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FEBRUARY 21, 2024

Investment Brief - Bonds are Back

For several years running, high-quality Fixed Income has left investors with little to cheer about. Over much of the past decade, yields were unattractively low. More recently, during 2022 and 2023, the rapid rise in interest rates was a gale-force headwind to bond market performance. But we believe all that’s changing. Through a combination of higher yields and more benign Federal Reserve policy, Core Fixed Income appears poised to resume its traditional, constructive role in investment portfolios. Put simply, bonds are back. Finally.

Interest Rate Outlook
For more than a year, we’ve messaged our view that inflation had peaked, that its downward trajectory would persist, and that the economy would manage a soft landing. Fortunately, economic forces seem to be playing out as expected. That improved economic backdrop should allow the Fed to pivot later this year and begin reducing short-term interest rates towards a neutral policy level. We envision the Federal Reserve making a few quarter-percentage point cuts this year and then extending its rate-cutting campaign into 2025. We believe the precise timing and magnitude of Fed easing should ultimately prove less important to market stability than the Fed’s overall posture and policy direction.

Although short-term rates should begin a gradual decline by mid-year, we expect intermediate and longer-term yields to stabilize and even rebound into year-end. Bond prices climbed rapidly over the final two months of last year, pulling intermediate and longer-dated Treasury yields below what we consider equilibrium levels. But as economic stabilization sets in later in 2024 — and as the market comes to terms with large structural deficits in the federal budget and the potential for accelerating growth by year-end — we believe longer-term yields are likely to push back higher. Between those moderately higher long-term yields and a few Fed rate cuts by year-end, we expect the yield curve (Exhibit 1) to end 2024 roughly flat, with both Fed funds and the 10-year Treasury closing in the mid-4% range.

Current Positioning
Within bond portfolios, we’re currently positioned approximately neutral to benchmark duration. Last fall, intermediate and longer-dated yields rose sharply, and to take advantage of those higher yields, we recommended extending duration toward benchmark. However, those higher levels didn’t last long — and through November and December, Treasury yields reversed course, pulling the benchmark 10-year back down to its current trading-range between 4.0% and 4.30%. At present, we believe investors should stay near or slightly below benchmark duration, as we see there is greater upside risk in yields than downside risk as we look toward the second half of the year.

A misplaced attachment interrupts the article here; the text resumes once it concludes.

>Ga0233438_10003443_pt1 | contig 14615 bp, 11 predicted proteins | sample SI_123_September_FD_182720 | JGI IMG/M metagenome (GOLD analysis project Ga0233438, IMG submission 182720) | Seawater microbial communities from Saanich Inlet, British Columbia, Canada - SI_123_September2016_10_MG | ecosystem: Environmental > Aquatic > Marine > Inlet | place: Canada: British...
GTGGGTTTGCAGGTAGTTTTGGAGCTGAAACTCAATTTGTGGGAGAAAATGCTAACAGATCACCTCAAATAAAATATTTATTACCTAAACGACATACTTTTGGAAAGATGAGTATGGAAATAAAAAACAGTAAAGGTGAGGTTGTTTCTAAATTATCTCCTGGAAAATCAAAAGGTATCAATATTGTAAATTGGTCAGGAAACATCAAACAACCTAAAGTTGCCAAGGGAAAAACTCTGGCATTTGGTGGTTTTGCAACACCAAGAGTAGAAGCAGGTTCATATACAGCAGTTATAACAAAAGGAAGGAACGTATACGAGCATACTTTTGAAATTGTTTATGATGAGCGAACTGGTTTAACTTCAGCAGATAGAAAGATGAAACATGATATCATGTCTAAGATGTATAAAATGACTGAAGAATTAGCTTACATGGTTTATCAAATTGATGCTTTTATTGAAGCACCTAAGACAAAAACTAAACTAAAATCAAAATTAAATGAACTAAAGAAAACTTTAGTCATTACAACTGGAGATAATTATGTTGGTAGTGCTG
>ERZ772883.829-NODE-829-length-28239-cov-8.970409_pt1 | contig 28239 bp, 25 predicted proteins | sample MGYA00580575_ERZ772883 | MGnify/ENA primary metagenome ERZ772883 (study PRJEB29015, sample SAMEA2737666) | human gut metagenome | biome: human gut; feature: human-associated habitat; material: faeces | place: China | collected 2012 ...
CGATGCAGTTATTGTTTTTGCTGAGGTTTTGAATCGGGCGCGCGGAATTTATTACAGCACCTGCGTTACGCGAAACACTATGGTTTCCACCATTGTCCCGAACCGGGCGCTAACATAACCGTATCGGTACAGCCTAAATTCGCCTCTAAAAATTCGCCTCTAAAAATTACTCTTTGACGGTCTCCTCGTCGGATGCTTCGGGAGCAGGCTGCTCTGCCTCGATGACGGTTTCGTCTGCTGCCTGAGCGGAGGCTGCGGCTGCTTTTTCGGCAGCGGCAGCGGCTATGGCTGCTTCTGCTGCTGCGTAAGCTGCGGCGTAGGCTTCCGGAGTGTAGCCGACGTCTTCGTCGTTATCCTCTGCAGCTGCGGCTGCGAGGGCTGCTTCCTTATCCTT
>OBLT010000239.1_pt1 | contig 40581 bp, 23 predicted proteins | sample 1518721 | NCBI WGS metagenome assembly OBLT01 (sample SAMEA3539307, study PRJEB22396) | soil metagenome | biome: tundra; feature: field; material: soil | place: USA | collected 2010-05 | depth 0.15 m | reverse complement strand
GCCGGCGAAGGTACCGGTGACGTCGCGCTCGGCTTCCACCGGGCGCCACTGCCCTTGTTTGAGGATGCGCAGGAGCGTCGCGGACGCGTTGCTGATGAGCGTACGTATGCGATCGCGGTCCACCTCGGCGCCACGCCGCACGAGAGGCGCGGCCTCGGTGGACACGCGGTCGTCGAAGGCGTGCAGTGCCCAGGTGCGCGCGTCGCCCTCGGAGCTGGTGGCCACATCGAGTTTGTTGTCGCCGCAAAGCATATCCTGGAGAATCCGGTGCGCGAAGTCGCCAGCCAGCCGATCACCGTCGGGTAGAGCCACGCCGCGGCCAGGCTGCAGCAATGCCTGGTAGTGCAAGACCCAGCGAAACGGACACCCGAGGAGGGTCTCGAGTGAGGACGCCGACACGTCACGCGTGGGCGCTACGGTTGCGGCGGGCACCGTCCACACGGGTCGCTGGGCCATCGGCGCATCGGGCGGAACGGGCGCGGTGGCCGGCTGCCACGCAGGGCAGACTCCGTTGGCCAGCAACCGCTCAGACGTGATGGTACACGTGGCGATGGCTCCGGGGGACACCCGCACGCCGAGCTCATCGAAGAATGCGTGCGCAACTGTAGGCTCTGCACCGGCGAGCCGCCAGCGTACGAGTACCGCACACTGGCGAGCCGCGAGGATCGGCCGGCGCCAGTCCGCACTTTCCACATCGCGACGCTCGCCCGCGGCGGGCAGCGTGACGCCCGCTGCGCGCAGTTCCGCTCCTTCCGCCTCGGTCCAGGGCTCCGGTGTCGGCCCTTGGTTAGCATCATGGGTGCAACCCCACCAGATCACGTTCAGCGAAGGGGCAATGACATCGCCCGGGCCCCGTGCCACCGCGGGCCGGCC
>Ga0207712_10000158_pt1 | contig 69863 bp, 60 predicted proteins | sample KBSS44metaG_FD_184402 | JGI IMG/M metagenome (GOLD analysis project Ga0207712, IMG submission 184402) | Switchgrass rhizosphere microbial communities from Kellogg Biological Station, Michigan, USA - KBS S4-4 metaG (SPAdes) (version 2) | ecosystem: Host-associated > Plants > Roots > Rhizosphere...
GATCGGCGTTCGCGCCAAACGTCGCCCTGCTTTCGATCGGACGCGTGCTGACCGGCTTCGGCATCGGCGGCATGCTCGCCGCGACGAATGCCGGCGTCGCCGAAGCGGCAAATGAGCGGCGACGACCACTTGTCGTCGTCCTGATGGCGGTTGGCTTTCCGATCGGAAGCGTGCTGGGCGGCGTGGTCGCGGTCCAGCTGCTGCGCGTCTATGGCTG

We’re also recommending investors remain at, or slightly above, strategic target in Core Fixed Income (Exhibit 2), focusing their exposure on high-quality bonds, as spreads over Treasurys within the Credit and High Yield segments are tight. Meanwhile, although our Extended Fixed Income allocations are slightly underweight strategic target, within that space we do still favor Reinsurance/Catastrophe Bonds — one of our high-conviction tactical positions. The Reinsurance space offers attractive yields, as companies that provide reinsurance are experiencing strong pricing power on premiums set for 2024. Additionally, the asset class has unique short-duration characteristics and low expected correlation with other assets.


In the event of equity market volatility, both high-quality Fixed Income and Reinsurance/Catastrophe Bonds should provide a measure of stability in portfolios. For Core Fixed Income, we expect the asset class to achieve mid-single-digit returns unless longer-term interest rates turn sharply higher later in the year. This dual function — yield plus protection — has finally returned for bond allocations.